Schnitzel for tourists
A glimpse at cliched German culture awaits the European tourist at Bavarian World.
What makes “sophisticated” Europeans travel this country? As a 19-year-old German who just graduated from high school and is spending the summer in Reno, that’s a question I’ve been asked more than once.
Is it the amazing feast for the eye that the West Coast holds in the form of breathtaking ocean views and stunning rock formations beneath perfectly blue skies? Is it the ultimate urban experience a German tourist dressed in Birkenstock sandals and tasteful gray knee socks can only get in places like Chicago or New York?
To solve this mystery, perhaps you need an entirely different approach, a step back from the obvious. Most people who travel the United States may not even be conscious of what draws them to the New World.
The answer is quite simple. It is the American obsession with clichés—the more grotesque the better—that draws us in. For me, it’s a curiosity to see how Americans portray my culture. Some remote Midwestern villages transform themselves for one weekend of the year into meccas of Bavarian heel-kickin'. Event promoters pitch an “old Deutschland,” with festive traditions that nobody where I grew up has ever heard of or seen. During such events, Americans display pride in their German heritage by wearing the obligatory Lederhosen.
In Reno, this stereotyped atmosphere is captured at Bavarian World, a store and restaurant featuring genuine German dining. It seems I had to travel 7,000 miles from home in order to get a sample of this “authentic” European cuisine.
The first thing I notice is the sign proclaiming, “Lass Dir raten, trinke Spaten,” or “Take the advice, drink Spaten.” The sign was appealing, and I grew excited for about two seconds. However, given Nevada’s drinking age, this particular kind of advice should be thoughtfully ignored by those under 21. Silly me.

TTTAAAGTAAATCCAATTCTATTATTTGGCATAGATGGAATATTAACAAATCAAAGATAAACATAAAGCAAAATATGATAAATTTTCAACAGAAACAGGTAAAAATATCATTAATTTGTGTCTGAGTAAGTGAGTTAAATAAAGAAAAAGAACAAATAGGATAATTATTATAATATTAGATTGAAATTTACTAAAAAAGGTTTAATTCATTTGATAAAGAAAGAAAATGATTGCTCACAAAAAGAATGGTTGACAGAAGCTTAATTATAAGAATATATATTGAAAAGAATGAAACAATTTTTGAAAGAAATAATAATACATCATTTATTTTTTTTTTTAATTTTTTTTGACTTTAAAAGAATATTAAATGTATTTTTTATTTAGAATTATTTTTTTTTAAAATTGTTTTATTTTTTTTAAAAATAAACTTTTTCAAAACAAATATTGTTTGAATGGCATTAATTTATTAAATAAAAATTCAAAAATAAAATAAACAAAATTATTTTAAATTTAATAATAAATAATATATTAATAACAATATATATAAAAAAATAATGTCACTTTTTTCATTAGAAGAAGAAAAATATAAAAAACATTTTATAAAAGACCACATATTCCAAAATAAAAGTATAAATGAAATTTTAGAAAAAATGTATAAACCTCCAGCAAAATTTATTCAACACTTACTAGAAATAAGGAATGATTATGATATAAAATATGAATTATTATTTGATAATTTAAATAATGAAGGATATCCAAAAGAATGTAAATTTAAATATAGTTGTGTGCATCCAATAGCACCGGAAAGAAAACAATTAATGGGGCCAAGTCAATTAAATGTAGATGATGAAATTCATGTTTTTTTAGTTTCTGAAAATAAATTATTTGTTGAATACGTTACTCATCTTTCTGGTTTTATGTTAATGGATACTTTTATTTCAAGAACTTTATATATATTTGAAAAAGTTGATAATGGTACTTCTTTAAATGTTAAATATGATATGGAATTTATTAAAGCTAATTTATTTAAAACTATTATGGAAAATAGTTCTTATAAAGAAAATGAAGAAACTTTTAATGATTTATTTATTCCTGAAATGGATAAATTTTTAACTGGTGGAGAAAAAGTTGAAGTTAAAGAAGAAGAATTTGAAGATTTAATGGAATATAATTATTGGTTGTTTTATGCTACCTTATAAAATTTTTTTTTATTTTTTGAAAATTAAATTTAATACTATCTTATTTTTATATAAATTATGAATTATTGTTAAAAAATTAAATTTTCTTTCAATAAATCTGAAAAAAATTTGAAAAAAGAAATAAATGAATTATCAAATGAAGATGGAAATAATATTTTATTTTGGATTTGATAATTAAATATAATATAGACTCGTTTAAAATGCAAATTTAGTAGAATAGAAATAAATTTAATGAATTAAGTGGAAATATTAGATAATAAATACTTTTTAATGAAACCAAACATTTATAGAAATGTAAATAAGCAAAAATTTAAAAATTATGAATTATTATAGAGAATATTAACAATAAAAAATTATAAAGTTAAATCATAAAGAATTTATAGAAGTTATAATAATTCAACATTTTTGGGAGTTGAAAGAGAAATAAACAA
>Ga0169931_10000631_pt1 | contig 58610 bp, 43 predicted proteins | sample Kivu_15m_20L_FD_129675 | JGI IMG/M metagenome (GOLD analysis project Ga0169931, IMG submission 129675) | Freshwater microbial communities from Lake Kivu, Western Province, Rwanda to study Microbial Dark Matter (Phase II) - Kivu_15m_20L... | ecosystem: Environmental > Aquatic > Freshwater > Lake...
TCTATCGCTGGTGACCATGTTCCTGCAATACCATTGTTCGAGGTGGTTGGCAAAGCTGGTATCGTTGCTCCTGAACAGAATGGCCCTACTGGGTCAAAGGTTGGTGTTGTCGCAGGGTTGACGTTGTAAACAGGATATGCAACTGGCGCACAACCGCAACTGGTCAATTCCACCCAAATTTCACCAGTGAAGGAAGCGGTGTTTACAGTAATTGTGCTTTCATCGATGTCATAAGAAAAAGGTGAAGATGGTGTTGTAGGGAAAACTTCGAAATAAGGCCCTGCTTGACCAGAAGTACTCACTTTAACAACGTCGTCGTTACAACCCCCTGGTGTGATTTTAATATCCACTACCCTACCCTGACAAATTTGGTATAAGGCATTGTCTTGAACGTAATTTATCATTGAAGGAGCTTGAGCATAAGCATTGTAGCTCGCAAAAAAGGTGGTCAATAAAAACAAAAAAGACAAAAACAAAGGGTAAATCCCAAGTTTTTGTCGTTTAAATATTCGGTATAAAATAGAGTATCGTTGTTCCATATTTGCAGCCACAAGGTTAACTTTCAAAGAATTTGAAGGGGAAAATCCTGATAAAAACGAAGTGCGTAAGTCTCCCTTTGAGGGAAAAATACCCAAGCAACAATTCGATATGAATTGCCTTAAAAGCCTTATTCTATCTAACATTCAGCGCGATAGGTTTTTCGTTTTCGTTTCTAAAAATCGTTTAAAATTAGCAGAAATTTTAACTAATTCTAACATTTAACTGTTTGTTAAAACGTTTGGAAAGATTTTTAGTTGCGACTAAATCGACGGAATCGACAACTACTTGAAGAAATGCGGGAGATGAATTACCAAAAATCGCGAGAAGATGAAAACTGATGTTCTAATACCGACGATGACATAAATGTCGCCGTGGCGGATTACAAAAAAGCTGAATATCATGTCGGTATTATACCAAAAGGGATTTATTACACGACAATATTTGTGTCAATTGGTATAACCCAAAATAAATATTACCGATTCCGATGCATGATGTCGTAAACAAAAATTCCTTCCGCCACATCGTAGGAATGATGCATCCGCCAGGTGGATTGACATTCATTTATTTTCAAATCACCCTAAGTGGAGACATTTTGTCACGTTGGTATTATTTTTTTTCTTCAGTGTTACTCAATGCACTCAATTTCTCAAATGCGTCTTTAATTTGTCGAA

The restaurant at Bavarian World has an interesting decor: a Neuschwanstein tapestry and a set of miniature oak trees surround a dance floor that looks appropriate for Helmut the Yodel King’s Friday night shows.
These surroundings could not have seemed more at odds with the party of five Nevada cowboys who came in intent on sampling the German cuisine.
My first glance at the menu was quite a shock. The variety of items overwhelmed me. Bavarian World offers about half a dozen types of sausages, schnitzel and, of course, sauerbraten—Kassler Rippchen melts on every true-at-heart German tongue.
My companion’s Wurst, Wurst, Wurst Platter, described as “an assortment of sausage pieces served with fried potatoes and sauerkraut,” resembled our hors d’oeuvres—the difference being that the entrée was served with two kinds of mustard, not just one.
There’s a myth that says Germans are not multi-cultural. That myth was put to rest as I observed Bavarian World customers being served Muenchner Schnitzel with spaetzle by an Asian waitress.
Foreigners should be grateful that people in the United States provide wonderful treats to make us feel more at home here than in our own countries. Just think, for example, of those poor people in Belgium who can’t even order a Belgian waffle in the most exclusive gourmet restaurant.
It may be an American cliché, but I’m dying to share my backyard with one of those cute Gartenzwerg gnome lawn ornaments. Maybe before I head home, I’ll have to make a stop at the Bavarian World gift shop to pick one up.